Final Destination

On May 18,2024,

I completed the RBC Brooklyn Half Marathon and what a fun time it was! New York Road Runners are at the top of class as far as putting on events. As a runner, run club officer, and race director, it’s the little things that make a race a memorable experience. I walked away from this race thinking this may have been the BEST race I’ve ever participated in. The bar that I’d set for races was moved. Before this I’d argue that the Chicago Marathon was in that class followed by the Myrtle Beach Half even. Chicago was very well organized, but I didn’t have the best experience for several reasons. Myrtle Beach was organized enough but the experience is what made it special. This isn’t to break down the pros and cons of races, however. We can do that another day. Each race experience was heavily weighed by how well I performed and the feeling of accomplishment I felt after I crossed the various finish lines.

“My Best is Temporary” has been a mantra I’ve lived by for quite some time. I hit a personal best, celebrate it with a ton of social media posts, and then I’m ready for the next “step”. That’s always making my best BETTER or striving to. I take a similar approach to coaching and my professional life as well. With coaching I judge success on whether the runner improved their finish times and at work I focus on the upward trajectory of various key performance indicators. This approach is objective and equally measurable. It’s great when those personal bests happen. I’m learning that there are two sides to this coin. When you achieve that personal best, you’re ready for the next one and when you don’t achieve what you set out for, you can be demoralized and sometimes want to stop all together. That is the problem with the BEST BETTER approach. Its great to celebrate milestones but realize those milestones are simply that MILESTONES, not destinations.

I’ve asked myself what the true differences are between the BEST BETTER approach and the ENDUR approaches are. How does it affect how I train? Do I coach to make someone’s best better, or do I coach them to endure? Professionally do I go for the metric or condition myself to endure the grind?  There isn’t a straightforward answer here. To achieve a particular goal, one must be able to endure some type of process along with the hardships. That’s a certainty. Improvement does not come without effort period. The two will always be intertwined. What if improvement and enduring weren’t the primary factors?

Let’s go back to my favorite races. An organized race I can appreciate because of a variety of factors. Same thing about a well-structured training plan, I can certainly appreciate that. Professionally hitting a key performance metric is great, it even may keep me employed. Organization, structure, and even performance, however, is secondary to the enjoyment of the EXPERIENCE.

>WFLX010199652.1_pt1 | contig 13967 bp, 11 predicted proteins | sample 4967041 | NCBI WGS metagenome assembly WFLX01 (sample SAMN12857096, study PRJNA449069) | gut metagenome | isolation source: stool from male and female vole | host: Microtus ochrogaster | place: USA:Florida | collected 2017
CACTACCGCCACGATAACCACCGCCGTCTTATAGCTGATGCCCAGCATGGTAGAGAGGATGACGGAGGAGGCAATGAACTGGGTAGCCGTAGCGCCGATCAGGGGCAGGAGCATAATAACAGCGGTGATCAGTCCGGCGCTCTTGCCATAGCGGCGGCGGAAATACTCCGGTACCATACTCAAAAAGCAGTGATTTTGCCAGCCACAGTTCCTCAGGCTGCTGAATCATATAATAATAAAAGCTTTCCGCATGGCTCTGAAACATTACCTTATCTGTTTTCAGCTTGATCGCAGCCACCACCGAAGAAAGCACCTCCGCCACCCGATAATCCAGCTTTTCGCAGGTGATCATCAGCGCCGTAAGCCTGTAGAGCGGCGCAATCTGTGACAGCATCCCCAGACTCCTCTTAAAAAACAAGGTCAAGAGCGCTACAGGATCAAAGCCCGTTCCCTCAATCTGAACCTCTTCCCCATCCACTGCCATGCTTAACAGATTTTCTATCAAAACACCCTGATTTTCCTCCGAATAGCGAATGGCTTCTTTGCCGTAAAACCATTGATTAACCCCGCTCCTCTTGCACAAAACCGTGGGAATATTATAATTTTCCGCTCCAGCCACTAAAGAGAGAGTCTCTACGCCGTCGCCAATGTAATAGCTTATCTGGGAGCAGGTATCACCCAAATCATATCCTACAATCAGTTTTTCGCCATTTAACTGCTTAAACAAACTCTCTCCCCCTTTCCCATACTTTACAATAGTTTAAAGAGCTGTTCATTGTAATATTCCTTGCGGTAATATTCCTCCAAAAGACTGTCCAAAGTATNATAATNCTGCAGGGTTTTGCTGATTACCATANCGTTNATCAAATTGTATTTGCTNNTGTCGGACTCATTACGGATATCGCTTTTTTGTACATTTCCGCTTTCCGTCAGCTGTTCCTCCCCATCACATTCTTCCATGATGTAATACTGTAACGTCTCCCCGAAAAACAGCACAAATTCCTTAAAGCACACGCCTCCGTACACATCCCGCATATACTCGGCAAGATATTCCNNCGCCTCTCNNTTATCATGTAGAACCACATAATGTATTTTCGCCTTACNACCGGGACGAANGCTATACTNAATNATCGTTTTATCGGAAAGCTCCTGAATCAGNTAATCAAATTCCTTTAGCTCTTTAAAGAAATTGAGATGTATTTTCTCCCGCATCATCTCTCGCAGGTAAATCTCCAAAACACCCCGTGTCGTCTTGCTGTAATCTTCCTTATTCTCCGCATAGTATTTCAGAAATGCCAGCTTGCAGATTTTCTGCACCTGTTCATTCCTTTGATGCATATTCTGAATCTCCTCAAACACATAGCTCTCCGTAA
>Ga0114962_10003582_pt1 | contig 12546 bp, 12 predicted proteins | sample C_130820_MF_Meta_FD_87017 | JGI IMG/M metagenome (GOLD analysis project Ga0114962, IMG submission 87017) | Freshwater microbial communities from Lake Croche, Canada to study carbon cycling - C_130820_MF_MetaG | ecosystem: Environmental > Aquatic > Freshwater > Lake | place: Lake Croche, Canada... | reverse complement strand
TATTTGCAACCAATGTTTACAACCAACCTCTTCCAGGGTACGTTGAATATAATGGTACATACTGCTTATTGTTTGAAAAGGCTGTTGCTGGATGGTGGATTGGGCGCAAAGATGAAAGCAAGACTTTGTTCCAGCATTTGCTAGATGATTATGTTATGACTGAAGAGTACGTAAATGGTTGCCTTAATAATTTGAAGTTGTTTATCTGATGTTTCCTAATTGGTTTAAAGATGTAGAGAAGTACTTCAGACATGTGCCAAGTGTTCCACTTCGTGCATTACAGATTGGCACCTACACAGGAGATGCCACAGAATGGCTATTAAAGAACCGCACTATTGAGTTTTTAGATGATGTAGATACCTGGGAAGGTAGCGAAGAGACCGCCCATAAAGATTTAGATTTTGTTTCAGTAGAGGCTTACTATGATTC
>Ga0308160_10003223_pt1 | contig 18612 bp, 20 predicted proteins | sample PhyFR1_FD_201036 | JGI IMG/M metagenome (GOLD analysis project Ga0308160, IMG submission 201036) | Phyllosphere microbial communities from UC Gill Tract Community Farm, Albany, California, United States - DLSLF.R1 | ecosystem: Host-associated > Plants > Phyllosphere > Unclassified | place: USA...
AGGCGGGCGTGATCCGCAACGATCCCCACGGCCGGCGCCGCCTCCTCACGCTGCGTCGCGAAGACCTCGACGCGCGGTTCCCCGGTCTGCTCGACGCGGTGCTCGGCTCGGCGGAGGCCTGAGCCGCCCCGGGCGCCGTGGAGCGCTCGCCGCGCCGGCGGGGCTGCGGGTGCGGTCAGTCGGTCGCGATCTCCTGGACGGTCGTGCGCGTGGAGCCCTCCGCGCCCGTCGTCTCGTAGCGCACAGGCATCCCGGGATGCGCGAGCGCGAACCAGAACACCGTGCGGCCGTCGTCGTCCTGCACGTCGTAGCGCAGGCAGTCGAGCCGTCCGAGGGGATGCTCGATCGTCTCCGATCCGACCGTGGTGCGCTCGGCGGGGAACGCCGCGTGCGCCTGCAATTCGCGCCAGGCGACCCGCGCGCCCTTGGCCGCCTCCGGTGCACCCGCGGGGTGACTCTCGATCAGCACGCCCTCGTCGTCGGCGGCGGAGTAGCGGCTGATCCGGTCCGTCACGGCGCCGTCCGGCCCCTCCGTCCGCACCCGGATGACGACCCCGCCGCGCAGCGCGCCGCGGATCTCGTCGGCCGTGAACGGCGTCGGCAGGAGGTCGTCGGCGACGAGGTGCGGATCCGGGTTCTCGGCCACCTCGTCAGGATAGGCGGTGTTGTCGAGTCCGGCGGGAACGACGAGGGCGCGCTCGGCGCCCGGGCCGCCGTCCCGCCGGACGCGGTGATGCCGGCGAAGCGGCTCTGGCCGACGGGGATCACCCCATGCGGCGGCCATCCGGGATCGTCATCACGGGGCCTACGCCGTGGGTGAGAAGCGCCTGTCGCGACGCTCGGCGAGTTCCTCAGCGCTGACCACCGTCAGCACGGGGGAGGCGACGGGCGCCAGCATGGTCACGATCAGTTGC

My Chicago Marathon produced my first sub-4-hour marathon. I did my own training plan and even had one of my favorite runners achieve a personal best along the way. So much validation as a runner and a coach that day all happening at a World Major. I hit the marks, and the race was super organized and a truly well put together event. The problem was that I didn’t enjoy the complete experience. Then there is Myrtle Beach, a relatively small race to Chicago, the first time was right after the pandemic and in my home state. This was also my first half marathon. I lined up confidently in the front ready to take off. I loved every minute. The next time I came back to run it my Mom was waiting for me at the finish along with the rest of my family. This was one time where I was not only proud of myself but also felt like I had made my mother proud. That trumps any world major.

Today’s milestone was about a personal best, but it also was the first half marathon I would run through Brooklyn. I added another state to my list of places I’ve run a half marathon in. I had two of my favorite runners with me and even watched one overcome herself to achieve a personal best of her own. All of this combined for a memorable experience. This race was special because it was memorable. The result was entirely secondary to the experience I had in Brooklyn completing it with friends.

So, what have I learned? My goal is to open the door for as many positive and memorable experiences as possible for all of those I interact with. This is especially true with run coaching. I want my clients to make memories. Make the run secondary, endure the training long enough to be able to make memories that will last longer than the personal bests. Personal bests are just that, temporary. The experiences will last a lifetime all the way up to the only real final destination. Let’s make them count!